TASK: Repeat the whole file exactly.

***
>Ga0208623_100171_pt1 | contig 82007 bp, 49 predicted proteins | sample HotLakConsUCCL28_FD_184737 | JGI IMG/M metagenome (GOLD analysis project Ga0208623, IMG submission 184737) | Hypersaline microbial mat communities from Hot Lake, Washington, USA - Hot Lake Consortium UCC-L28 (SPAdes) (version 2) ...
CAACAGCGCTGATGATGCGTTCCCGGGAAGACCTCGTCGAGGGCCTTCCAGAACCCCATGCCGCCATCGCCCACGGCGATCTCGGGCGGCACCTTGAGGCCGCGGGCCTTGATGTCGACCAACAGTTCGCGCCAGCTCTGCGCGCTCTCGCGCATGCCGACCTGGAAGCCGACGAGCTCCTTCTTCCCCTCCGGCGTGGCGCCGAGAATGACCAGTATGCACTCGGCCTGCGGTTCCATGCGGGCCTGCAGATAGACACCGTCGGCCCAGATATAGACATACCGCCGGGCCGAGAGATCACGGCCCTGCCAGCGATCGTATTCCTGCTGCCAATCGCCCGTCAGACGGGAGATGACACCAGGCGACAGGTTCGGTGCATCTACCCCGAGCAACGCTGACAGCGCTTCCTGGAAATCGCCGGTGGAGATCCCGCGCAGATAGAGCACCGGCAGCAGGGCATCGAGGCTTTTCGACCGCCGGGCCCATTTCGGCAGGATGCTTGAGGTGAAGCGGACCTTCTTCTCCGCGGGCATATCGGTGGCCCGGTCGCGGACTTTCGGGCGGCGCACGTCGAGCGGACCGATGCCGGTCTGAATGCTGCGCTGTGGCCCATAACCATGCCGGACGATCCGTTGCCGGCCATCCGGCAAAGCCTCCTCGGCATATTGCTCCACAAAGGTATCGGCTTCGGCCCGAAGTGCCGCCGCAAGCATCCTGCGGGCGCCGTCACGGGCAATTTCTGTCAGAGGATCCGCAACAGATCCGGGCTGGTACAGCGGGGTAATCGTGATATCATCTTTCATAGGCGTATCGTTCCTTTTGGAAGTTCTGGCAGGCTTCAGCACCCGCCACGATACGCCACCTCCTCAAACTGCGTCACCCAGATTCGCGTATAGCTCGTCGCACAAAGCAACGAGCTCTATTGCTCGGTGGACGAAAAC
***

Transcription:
>Ga0208623_100171_pt1 | contig 82007 bp, 49 predicted proteins | sample HotLakConsUCCL28_FD_184737 | JGI IMG/M metagenome (GOLD analysis project Ga0208623, IMG submission 184737) | Hypersaline microbial mat communities from Hot Lake, Washington, USA - Hot Lake Consortium UCC-L28 (SPAdes) (version 2) ...
CAACAGCGCTGATGATGCGTTCCCGGGAAGACCTCGTCGAGGGCCTTCCAGAACCCCATGCCGCCATCGCCCACGGCGATCTCGGGCGGCACCTTGAGGCCGCGGGCCTTGATGTCGACCAACAGTTCGCGCCAGCTCTGCGCGCTCTCGCGCATGCCGACCTGGAAGCCGACGAGCTCCTTCTTCCCCTCCGGCGTGGCGCCGAGAATGACCAGTATGCACTCGGCCTGCGGTTCCATGCGGGCCTGCAGATAGACACCGTCGGCCCAGATATAGACATACCGCCGGGCCGAGAGATCACGGCCCTGCCAGCGATCGTATTCCTGCTGCCAATCGCCCGTCAGACGGGAGATGACACCAGGCGACAGGTTCGGTGCATCTACCCCGAGCAACGCTGACAGCGCTTCCTGGAAATCGCCGGTGGAGATCCCGCGCAGATAGAGCACCGGCAGCAGGGCATCGAGGCTTTTCGACCGCCGGGCCCATTTCGGCAGGATGCTTGAGGTGAAGCGGACCTTCTTCTCCGCGGGCATATCGGTGGCCCGGTCGCGGACTTTCGGGCGGCGCACGTCGAGCGGACCGATGCCGGTCTGAATGCTGCGCTGTGGCCCATAACCATGCCGGACGATCCGTTGCCGGCCATCCGGCAAAGCCTCCTCGGCATATTGCTCCACAAAGGTATCGGCTTCGGCCCGAAGTGCCGCCGCAAGCATCCTGCGGGCGCCGTCACGGGCAATTTCTGTCAGAGGATCCGCAACAGATCCGGGCTGGTACAGCGGGGTAATCGTGATATCATCTTTCATAGGCGTATCGTTCCTTTTGGAAGTTCTGGCAGGCTTCAGCACCCGCCACGATACGCCACCTCCTCAAACTGCGTCACCCAGATTCGCGTATAGCTCGTCGCACAAAGCAACGAGCTCTATTGCTCGGTGGACGAAAAC